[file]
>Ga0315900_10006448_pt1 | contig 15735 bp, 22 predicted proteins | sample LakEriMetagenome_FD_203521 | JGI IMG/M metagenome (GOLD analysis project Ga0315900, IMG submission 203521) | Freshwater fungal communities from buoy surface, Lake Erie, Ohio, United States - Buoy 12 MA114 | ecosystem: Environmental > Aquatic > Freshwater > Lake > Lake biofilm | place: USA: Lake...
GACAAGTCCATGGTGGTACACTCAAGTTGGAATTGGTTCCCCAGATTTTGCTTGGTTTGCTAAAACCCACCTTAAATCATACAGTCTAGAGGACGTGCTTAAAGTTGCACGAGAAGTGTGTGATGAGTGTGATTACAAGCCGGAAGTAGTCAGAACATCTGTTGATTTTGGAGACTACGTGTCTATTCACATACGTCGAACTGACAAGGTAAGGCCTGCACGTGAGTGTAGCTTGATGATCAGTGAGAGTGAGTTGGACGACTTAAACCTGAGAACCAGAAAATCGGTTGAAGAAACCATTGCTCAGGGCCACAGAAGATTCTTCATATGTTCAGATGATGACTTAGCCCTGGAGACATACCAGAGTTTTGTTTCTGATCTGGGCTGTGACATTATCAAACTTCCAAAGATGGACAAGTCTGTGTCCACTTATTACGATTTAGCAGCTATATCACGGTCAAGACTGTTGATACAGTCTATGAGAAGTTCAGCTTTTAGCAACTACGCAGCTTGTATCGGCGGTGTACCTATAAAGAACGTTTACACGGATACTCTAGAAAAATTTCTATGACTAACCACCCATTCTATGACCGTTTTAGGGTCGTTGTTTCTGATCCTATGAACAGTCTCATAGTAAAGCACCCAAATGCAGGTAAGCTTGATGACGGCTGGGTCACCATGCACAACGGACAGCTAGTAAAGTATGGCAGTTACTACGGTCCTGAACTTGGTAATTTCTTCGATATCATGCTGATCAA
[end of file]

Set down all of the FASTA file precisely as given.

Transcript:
>Ga0315900_10006448_pt1 | contig 15735 bp, 22 predicted proteins | sample LakEriMetagenome_FD_203521 | JGI IMG/M metagenome (GOLD analysis project Ga0315900, IMG submission 203521) | Freshwater fungal communities from buoy surface, Lake Erie, Ohio, United States - Buoy 12 MA114 | ecosystem: Environmental > Aquatic > Freshwater > Lake > Lake biofilm | place: USA: Lake...
GACAAGTCCATGGTGGTACACTCAAGTTGGAATTGGTTCCCCAGATTTTGCTTGGTTTGCTAAAACCCACCTTAAATCATACAGTCTAGAGGACGTGCTTAAAGTTGCACGAGAAGTGTGTGATGAGTGTGATTACAAGCCGGAAGTAGTCAGAACATCTGTTGATTTTGGAGACTACGTGTCTATTCACATACGTCGAACTGACAAGGTAAGGCCTGCACGTGAGTGTAGCTTGATGATCAGTGAGAGTGAGTTGGACGACTTAAACCTGAGAACCAGAAAATCGGTTGAAGAAACCATTGCTCAGGGCCACAGAAGATTCTTCATATGTTCAGATGATGACTTAGCCCTGGAGACATACCAGAGTTTTGTTTCTGATCTGGGCTGTGACATTATCAAACTTCCAAAGATGGACAAGTCTGTGTCCACTTATTACGATTTAGCAGCTATATCACGGTCAAGACTGTTGATACAGTCTATGAGAAGTTCAGCTTTTAGCAACTACGCAGCTTGTATCGGCGGTGTACCTATAAAGAACGTTTACACGGATACTCTAGAAAAATTTCTATGACTAACCACCCATTCTATGACCGTTTTAGGGTCGTTGTTTCTGATCCTATGAACAGTCTCATAGTAAAGCACCCAAATGCAGGTAAGCTTGATGACGGCTGGGTCACCATGCACAACGGACAGCTAGTAAAGTATGGCAGTTACTACGGTCCTGAACTTGGTAATTTCTTCGATATCATGCTGATCAA